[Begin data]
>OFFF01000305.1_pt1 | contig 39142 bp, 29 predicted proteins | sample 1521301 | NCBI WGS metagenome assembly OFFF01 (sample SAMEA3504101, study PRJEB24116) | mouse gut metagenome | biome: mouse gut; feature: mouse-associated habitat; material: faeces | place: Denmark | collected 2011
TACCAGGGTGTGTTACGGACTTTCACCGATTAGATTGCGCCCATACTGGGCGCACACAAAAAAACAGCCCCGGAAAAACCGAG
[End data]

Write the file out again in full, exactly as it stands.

>OFFF01000305.1_pt1 | contig 39142 bp, 29 predicted proteins | sample 1521301 | NCBI WGS metagenome assembly OFFF01 (sample SAMEA3504101, study PRJEB24116) | mouse gut metagenome | biome: mouse gut; feature: mouse-associated habitat; material: faeces | place: Denmark | collected 2011
TACCAGGGTGTGTTACGGACTTTCACCGATTAGATTGCGCCCATACTGGGCGCACACAAAAAAACAGCCCCGGAAAAACCGAG